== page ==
Pentagon tells soldiers...

Jonathan Lighter wuxxmupp2000 at GMAIL.COM
Sat Jan 10 17:02:23 UTC 2009

And another oft-posted, oft-rejected item:


"Did its best to silence them"?  WTH does *that* mean.

The statement about "purging" them might conceivably refer to German- or
Austrian-born immigrants in 1917-18 who were sometimes more fluent in German
than in English. The word "purge" in this invidious sense was, of course,
not then in use. I doubt that many such soldiers would have been given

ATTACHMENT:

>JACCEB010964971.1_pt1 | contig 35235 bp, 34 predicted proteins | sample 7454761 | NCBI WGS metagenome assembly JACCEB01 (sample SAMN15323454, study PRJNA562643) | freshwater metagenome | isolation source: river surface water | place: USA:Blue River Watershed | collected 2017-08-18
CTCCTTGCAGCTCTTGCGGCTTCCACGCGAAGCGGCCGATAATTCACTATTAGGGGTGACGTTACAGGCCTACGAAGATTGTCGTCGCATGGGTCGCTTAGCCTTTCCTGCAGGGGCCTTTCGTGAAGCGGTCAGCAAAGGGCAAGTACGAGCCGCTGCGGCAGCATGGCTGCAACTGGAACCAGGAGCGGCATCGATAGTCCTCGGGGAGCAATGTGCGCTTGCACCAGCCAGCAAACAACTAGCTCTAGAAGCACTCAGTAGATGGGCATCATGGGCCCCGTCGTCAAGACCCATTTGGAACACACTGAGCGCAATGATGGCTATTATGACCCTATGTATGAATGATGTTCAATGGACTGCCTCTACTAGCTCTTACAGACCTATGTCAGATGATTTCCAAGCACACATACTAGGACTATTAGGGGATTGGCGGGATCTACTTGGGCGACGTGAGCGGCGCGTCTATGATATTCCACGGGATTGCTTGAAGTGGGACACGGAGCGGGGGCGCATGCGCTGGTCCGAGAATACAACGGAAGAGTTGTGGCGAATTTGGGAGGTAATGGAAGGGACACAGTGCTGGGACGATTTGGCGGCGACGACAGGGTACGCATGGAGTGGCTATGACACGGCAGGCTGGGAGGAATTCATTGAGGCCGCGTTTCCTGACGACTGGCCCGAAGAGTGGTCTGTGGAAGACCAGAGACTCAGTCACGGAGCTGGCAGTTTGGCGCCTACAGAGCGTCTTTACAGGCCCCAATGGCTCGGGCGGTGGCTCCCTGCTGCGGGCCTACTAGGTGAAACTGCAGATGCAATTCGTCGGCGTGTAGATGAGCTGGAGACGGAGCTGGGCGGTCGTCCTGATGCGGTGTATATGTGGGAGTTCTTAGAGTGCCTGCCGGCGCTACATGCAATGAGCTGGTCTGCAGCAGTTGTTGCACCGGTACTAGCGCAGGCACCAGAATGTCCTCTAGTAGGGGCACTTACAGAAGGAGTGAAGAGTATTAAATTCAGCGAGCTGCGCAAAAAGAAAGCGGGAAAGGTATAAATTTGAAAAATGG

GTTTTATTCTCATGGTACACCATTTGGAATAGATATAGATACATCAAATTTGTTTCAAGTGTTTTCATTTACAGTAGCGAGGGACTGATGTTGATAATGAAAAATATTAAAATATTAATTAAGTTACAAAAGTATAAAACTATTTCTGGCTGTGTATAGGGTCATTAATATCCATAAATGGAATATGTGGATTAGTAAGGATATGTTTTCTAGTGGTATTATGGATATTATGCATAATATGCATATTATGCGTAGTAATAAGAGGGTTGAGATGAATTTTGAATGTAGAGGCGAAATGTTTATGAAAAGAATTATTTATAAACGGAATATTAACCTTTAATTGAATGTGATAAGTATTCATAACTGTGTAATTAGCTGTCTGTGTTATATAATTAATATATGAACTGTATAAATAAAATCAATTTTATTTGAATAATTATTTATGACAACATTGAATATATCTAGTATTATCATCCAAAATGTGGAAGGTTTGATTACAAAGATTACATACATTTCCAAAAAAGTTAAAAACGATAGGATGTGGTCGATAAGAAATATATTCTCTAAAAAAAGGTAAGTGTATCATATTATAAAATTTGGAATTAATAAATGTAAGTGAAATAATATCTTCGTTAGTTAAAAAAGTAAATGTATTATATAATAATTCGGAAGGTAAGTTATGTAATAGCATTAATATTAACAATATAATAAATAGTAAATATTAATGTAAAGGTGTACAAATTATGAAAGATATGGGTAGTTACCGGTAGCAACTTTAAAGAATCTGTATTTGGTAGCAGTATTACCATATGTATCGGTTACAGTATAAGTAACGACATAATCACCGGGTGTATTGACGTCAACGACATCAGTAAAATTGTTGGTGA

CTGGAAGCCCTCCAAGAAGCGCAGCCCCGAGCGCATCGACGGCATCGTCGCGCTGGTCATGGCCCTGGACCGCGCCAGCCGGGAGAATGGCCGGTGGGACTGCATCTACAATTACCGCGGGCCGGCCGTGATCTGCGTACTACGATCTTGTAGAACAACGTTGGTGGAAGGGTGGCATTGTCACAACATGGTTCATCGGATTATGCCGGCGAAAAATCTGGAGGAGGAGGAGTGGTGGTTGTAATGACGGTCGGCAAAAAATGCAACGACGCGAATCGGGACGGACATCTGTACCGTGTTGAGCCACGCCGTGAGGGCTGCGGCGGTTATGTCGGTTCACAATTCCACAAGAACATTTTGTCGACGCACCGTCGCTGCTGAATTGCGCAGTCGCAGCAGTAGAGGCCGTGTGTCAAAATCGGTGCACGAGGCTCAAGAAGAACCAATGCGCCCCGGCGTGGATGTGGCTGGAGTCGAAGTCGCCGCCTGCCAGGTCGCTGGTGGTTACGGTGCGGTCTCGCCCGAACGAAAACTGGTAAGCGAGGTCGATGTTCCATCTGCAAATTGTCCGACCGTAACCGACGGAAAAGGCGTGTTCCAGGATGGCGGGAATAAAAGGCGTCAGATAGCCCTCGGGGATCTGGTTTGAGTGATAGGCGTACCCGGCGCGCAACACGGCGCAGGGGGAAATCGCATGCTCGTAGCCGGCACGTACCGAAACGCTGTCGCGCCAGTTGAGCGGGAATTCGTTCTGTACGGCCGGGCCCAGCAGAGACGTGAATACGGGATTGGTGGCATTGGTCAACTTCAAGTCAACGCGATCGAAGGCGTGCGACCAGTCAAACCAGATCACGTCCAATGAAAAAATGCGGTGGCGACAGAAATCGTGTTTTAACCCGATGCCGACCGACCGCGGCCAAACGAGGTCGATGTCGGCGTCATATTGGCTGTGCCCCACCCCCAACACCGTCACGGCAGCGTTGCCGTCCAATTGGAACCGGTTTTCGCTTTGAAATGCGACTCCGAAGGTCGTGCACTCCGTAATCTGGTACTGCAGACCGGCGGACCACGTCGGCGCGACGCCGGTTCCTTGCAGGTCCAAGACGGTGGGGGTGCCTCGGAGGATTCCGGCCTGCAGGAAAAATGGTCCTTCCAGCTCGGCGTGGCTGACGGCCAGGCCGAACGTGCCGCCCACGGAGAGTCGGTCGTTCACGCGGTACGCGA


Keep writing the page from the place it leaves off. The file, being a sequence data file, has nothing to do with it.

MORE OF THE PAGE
discharges after induction. More likely they would have been "watched
closely" for signs of disloyalty.  Anti-German paranoia in America during
those years reached extremes not duplicated in WWII.  A German-born miner
was lynched in the Midwest for "speaking out of turn."  The jury acquitted
the self-acknowledged mob leaders after 45 minutes' deliberation.

Also, if vicarious memory serves, "Never volunteer!" was an Army credo in
both world wars of the 20th century. It was often elaborated to "Keep your
mouth shut, your bowels open, and never  volunteer!"  (First ex. in Sidney
Howard's play _Yellow Jack_, 1934). Nothing new or disturbing there.



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